Views of One

Ambrose Bierce

San Francisco Examiner/October 23, 1905

THIS Hall of Fame matter has become, as was to have been expected, ridiculous. Edgar Allan Poe is denied a place and James Madison is selected by a heavy plurality. It was needless to drag the name of that political imbecile from the sunless pantheon of American presidents and damn him with a deeper obscurity.

Erected by the widow of Colgate, the millionaire soap maker, a tomb “probably the most expensive of its kind In the United States,” will hold the ashes of “Dandy,” her favorite horse, and incidentally keep green the memory of the family product.

I venture to submit the following lines for inscription:

His virtues here inscribed where all may see ’em.

Dandy reposes in his horseoleum.

Whose massive marbles, fit with Time to cope,

Proclaim that even after life there’s soap.

When a President shall have regulated to his taste the American birth rate and done it by talking, and when he shall have set up an Alphonse-and-Gaston code of football etiquette, I should like to invite his attention to the abuses that have crept into the national game of “Simon says thumbs up.” It is not at all what it was when its illustrious inventor left K as a legacy of delight to a grateful posterity, and I was recently beaten at it by an unsportsmanlike conspiracy between a girl of thirteen and a lad of ten. For what have we Presidents?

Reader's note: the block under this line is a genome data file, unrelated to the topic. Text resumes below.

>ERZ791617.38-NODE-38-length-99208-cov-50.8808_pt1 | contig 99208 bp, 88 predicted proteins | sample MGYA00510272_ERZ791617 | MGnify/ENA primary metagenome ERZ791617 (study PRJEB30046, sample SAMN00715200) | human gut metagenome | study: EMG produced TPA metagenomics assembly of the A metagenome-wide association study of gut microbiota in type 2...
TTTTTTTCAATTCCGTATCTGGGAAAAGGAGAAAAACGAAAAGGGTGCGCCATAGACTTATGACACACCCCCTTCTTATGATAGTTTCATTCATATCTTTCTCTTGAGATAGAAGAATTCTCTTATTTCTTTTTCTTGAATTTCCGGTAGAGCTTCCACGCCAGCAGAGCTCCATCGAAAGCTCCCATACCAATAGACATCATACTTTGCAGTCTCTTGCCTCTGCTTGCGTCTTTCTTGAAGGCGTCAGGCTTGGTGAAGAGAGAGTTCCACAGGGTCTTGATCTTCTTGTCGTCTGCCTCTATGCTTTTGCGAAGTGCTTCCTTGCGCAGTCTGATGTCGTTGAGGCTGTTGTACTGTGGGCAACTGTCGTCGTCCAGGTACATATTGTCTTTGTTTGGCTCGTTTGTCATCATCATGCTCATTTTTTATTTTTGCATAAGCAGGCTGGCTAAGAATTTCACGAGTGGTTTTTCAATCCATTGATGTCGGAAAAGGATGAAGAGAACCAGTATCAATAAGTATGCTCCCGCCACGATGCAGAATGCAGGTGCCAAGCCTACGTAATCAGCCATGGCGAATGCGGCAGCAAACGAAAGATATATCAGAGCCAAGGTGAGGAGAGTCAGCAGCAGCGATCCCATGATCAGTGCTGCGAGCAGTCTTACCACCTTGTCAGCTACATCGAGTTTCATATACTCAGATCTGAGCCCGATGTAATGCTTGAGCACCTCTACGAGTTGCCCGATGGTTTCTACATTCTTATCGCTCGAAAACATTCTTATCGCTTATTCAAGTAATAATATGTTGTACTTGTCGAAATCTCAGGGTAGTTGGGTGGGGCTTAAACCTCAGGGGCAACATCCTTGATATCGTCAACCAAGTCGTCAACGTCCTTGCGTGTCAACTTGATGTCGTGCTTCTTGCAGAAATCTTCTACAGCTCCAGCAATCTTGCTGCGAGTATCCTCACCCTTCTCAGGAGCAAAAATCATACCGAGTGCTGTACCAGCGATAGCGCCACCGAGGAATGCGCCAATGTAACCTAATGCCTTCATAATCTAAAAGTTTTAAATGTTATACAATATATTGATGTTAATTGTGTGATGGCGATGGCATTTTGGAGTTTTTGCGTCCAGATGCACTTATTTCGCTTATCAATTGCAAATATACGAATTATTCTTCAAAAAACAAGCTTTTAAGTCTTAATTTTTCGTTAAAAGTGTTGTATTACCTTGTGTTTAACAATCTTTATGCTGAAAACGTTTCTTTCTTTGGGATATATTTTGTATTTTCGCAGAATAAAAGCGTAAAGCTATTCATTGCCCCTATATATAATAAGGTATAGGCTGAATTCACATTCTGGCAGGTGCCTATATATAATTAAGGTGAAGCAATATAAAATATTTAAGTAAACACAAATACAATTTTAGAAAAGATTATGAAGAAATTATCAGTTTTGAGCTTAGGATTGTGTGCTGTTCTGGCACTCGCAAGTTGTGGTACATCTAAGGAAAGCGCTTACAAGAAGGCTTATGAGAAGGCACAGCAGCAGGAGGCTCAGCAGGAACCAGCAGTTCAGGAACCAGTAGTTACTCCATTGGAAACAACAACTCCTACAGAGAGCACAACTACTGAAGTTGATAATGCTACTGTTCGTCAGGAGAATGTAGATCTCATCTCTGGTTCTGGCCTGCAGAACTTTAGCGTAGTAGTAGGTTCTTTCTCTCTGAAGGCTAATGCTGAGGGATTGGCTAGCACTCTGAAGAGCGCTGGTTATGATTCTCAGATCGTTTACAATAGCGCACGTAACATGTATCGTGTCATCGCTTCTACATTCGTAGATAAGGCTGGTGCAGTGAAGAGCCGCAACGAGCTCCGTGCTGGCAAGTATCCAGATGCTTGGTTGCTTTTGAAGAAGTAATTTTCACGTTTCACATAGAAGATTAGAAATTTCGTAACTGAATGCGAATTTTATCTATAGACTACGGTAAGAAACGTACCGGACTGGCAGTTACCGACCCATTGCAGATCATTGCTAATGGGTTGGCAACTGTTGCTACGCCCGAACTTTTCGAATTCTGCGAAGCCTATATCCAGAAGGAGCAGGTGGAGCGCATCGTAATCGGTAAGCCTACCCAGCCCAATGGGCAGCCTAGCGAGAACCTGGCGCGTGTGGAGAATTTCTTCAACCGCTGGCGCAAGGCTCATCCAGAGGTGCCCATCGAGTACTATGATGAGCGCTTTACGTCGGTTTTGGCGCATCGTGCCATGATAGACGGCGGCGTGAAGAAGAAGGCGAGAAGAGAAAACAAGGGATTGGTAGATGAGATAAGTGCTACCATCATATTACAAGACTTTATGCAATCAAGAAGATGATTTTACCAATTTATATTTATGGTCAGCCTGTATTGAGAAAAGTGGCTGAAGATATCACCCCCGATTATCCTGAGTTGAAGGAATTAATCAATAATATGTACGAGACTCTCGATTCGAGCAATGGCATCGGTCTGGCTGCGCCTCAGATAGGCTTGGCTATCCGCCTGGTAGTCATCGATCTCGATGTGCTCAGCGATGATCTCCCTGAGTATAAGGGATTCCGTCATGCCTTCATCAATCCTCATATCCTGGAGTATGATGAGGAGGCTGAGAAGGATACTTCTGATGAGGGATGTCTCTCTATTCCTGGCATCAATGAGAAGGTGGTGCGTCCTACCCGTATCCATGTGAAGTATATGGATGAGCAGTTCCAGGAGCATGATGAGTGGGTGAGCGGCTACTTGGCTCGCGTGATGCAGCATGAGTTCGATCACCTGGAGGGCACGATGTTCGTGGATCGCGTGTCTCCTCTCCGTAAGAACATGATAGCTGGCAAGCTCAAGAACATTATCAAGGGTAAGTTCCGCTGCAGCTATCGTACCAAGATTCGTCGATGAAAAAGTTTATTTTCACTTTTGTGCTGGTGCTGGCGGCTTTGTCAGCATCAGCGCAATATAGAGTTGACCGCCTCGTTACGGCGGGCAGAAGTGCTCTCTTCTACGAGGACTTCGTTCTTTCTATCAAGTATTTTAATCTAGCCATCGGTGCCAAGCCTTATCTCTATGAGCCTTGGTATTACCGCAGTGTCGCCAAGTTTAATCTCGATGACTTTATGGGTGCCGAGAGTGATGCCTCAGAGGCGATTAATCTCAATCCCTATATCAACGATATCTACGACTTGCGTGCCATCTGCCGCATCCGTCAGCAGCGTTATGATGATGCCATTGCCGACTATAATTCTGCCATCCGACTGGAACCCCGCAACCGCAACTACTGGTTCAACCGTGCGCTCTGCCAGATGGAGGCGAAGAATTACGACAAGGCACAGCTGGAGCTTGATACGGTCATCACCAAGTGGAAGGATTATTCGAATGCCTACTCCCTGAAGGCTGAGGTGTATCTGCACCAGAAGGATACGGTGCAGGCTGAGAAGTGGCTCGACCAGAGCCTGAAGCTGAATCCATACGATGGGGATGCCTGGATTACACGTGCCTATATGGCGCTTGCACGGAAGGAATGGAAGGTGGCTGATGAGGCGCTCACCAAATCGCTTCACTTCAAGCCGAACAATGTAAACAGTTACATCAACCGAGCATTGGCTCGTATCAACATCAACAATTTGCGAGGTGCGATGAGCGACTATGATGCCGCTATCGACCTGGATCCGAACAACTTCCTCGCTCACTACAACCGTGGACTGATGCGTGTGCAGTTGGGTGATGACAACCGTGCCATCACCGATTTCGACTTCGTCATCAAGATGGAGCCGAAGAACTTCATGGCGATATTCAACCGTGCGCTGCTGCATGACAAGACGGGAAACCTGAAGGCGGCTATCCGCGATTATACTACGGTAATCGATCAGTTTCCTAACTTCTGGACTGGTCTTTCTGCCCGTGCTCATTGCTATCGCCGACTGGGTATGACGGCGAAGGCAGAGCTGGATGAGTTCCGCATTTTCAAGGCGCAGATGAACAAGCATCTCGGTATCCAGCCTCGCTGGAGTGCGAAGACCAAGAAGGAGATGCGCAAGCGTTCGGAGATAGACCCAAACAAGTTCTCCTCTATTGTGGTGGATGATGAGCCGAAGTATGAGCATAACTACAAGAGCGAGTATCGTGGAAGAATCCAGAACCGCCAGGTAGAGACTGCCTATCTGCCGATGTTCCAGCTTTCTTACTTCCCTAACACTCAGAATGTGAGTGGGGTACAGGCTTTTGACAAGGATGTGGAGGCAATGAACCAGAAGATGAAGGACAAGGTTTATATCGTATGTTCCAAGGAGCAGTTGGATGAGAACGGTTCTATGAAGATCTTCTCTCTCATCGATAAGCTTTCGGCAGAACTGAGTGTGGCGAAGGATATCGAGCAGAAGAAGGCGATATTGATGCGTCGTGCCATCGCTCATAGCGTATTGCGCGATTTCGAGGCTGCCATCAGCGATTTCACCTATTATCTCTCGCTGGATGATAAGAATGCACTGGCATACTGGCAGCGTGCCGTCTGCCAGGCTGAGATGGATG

Mr. Hall Caine explains that he does his best thinking in church. Good, but the doxology and the benediction must have a paralyzing effect on the thing that he remembers with.

“I am convinced that the 2,400-pound projectile fired by the 16-inch gun is more effective in proportion than the 1,000-pound shot of the smaller guns.”—Secretary Taft.

In proportion to what? The expense of firing it? If so, its destructiveness is truly volcanic.

No, Mr. August Belmont’s vermiform appendix may have been “cast as rubbish to the void,” or may have wriggled away into the Incommunicable Afar, but he is not “out of danger.” His life is still shadowed by the imminent peril of remaining what he always was.

“Japan does not wish to disturb the Philippines.” Minister Takahira.

No more did Dewey.

First class in statesmanship stand up.

What is our need of a merchant marine?

To supply the navy with experienced seamen.

And what is the purpose of a navy?

To protect our merchant marine.

Of what advantage are colonial dependencies?

They are a good training school for the army.

Why have an army?

To garrison our colonial dependencies.

Isn’t this what Is called reasoning in a circle?

No, in a spiral: The longer you go on the more you are in the air.

Judge Alexander Hamilton, political almoner for the insurance companies, has had a narrow escape. He came within an ace of sailing from Liverpool on a steamer that arrived safely in New York.

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